In the world of Bitcoin scams, nothing comes close to the Bitconnect Ponzi scheme. On January 16, 2018, Bitconnect had announced that they were shutting down it’s lending and exchange services for good, which resulted in a heavy price drop.
What Was Bitconnect?
For those unfamiliar, Bitconnect was, at one point, one of the top 20 ranked cryptocurrencies with a market cap valuation of over $2.60 billion. The cryptocurrency was launched in November 2016 and had provided a service that would allow users to lend their Bitcoin to their Bitconnect trading bot to receive daily profits.
The company had offered investors to earn up to 40% per month, an impressive rate of return which many traditional investors would suggest is entirely impossible to deliver month after month. In fact, the more cash you ‘lended’ the bigger and faster profits you were set to achieve.
They had also offered a 1% interest rate compounded daily. This would mean that if you invested $1000, in three years time this would be worth over $50 million. This alone should have alarm bells ringing for potential investors.
Even Vitalik Buterin was skeptical with their profit claims and was the first to mention the words ‘Ponzi Scheme’ in relation to Bitconnect.
Yeah, if 1%/day is what they offer then that’s a ponzi.
— Vitalik Non-giver of Ether (@VitalikButerin) November 2, 2017
The company had employed a very aggressive marketing tactic that incentivised users to bring their friends along in the scam. Users were granted a multiple level affiliate marketing rewards to any cash they could bring to the network through affiliation. In other words, they had created a pyramid scheme that would allow users to get paid further from other users they introduced to Bitconnect.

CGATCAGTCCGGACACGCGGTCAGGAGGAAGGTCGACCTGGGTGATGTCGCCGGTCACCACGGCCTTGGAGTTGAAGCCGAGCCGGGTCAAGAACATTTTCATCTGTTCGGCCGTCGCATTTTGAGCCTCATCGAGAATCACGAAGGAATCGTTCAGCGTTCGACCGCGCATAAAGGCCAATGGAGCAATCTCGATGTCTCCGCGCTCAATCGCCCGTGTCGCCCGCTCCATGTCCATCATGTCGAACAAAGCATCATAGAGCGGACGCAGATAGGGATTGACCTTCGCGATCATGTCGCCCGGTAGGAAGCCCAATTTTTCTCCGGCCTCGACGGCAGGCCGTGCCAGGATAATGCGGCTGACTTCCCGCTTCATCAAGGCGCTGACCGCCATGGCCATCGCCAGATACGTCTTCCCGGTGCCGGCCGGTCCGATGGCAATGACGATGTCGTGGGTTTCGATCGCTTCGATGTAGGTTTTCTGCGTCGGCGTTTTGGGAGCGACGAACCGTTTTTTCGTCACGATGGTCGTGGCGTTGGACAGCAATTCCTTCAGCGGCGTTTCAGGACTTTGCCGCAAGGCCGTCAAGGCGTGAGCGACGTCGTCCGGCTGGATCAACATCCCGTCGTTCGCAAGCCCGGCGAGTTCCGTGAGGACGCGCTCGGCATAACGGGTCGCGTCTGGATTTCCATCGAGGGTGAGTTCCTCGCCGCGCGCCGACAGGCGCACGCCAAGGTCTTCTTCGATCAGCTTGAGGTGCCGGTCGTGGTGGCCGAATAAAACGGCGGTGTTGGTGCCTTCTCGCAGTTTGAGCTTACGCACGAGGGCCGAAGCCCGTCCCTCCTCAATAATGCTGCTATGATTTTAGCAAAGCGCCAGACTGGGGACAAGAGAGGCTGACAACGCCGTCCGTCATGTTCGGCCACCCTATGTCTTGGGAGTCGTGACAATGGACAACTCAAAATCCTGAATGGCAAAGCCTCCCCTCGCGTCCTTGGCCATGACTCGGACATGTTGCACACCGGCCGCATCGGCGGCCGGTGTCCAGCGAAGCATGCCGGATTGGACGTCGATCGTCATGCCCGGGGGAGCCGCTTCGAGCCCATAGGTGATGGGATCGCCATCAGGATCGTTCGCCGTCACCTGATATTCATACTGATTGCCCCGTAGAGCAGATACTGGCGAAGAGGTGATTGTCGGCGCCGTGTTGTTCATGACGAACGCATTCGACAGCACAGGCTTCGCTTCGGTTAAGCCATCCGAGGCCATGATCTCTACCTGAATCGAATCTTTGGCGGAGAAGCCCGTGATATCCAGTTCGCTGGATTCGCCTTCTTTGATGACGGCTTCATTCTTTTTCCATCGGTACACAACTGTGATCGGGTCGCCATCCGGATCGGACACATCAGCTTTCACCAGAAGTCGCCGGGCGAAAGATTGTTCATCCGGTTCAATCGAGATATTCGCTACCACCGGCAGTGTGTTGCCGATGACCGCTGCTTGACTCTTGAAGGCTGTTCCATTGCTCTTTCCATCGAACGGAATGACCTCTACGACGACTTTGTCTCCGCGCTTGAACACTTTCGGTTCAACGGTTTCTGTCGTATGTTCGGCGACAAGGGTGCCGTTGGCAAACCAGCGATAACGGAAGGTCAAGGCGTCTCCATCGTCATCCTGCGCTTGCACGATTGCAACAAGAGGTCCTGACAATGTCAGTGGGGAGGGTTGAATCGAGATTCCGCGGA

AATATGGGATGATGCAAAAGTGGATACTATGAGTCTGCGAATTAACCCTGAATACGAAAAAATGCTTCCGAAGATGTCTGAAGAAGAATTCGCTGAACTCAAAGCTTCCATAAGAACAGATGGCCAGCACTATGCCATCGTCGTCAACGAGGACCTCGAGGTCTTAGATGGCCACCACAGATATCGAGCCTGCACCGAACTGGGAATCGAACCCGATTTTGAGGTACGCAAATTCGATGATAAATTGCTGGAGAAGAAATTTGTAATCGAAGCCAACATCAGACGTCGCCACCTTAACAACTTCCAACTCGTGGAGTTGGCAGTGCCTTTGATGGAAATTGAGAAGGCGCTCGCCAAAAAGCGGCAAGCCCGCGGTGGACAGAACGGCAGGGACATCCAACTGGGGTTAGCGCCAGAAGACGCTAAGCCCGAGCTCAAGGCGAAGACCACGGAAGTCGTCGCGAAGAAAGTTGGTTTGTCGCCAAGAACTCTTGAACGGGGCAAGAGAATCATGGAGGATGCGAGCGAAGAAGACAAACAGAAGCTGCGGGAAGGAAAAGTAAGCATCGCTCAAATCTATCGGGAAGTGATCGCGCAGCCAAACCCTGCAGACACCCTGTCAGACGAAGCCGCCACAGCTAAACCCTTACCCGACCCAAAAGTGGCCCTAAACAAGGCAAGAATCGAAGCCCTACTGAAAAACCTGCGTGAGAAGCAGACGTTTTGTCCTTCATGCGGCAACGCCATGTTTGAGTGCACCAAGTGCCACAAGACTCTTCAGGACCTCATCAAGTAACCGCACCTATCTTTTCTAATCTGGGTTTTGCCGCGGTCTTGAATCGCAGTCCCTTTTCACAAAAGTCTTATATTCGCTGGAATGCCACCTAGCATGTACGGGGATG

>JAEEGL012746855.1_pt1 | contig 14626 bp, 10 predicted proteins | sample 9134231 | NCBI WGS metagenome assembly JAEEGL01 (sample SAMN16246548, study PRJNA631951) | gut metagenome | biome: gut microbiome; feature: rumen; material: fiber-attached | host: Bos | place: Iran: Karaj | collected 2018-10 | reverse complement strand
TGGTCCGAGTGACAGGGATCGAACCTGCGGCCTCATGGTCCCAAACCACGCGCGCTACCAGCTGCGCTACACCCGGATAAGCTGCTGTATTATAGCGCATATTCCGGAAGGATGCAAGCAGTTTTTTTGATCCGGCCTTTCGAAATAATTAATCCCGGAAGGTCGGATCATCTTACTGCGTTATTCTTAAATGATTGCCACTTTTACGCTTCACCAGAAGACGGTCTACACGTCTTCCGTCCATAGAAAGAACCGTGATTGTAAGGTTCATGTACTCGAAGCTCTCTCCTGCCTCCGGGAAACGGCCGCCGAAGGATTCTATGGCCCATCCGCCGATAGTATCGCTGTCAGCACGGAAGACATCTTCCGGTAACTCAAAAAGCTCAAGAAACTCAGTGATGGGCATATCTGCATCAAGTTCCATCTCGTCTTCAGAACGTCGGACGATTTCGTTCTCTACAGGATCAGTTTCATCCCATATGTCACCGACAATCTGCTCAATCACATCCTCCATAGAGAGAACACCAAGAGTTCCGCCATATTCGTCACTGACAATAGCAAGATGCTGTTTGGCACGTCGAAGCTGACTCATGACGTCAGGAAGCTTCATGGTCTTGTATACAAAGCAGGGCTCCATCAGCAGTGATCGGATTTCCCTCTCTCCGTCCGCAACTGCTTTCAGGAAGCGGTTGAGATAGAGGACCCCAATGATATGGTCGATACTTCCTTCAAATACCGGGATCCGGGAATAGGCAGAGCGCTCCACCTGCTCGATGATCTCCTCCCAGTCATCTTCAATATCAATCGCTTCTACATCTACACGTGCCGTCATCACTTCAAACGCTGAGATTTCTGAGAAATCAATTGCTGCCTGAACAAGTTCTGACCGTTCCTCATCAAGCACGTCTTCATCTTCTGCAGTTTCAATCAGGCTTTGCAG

However, on January 16, 2018, everything started to crumble…very quickly. The Bitconnect team had announced that they would be closing all lending and exchange services. All active loans were cancelled automatically and the funds were then converted to Bitconnect coins at a price of $363. This was the first domino in a series of events that caused BCC to fall to zero.
Users were quick to sell their BCC coins back into Bitcoin as BCC was worthless after the team had shut down their services. This caused BCC to drop aggressively from $255 down to $19.28 in a matter of days.
This was by far the biggest scam to come out of the cryptocurrency industry and the effects are still felt today as many investors lost a lot of money.
Will Bitcoin SV Follow BCC Footsteps?
Bitcoin SV has been feeling the hear as of recently after a number of the largest exchanges have announced that they will be de-listing Bitcoin SV from their exchanges.
This comes days following the announcement that Craig Wright, founder of BSV, had stated that he would be suing crypto user @Hodlnaut for libel and defamation after he had started the hashtag #CraigWrightIsAFraud. Wright had said that he would be coming after anybody who goes against his claim that he is Satoshi Nakamoto himself.
The key players within the cryptocurrency industry took up arms against Wright and threated to de-list his project if he continued to go ahead with the lawsuit against the Twitter user. Well, it appears that they have followed through with the threat after Binance announced, this week, that it would be delisting BSV.
— Binance (@binance) April 15, 2019
This had caused BSV to fall aggressively, dropping almost 15% following the announcement. Currently, the market is down by a total of 30% over the past 7 days after price action dropped from a high above $72.50 to a low around $54.83.
Will BSV Fall To Zero?
Although this price drop is not quite as aggressive as the BCC price drop, if this continues, BSV could end up in the same boat as BCC and fall to zero.
Crypto users are not the most forgiving people in the world. Once a project has shown signs of centralization, corruption or downright ignorance, the majority of users prefer to leave the project alone.
If Craig Wright continues to contest the industry against the backlash, we can expect further exchanges to follow suit and de-list BSV. If it is difficult for investors to gain access to BSV it will be hard for BSV to continue to grow. Furthermore, if the fear sets in that BSV could be de-listed from all exchanges then this would create a similar effect to what happened with BCC. If the de-listing continues, the fear could set in for investors causing them to jump ship and sell all their coins whilst they still have the chance to do so.
Do you think BSV will continue to be de-listed from further exchanges over the coming weeks? Will this coin go to zero? Let us know in the comments below!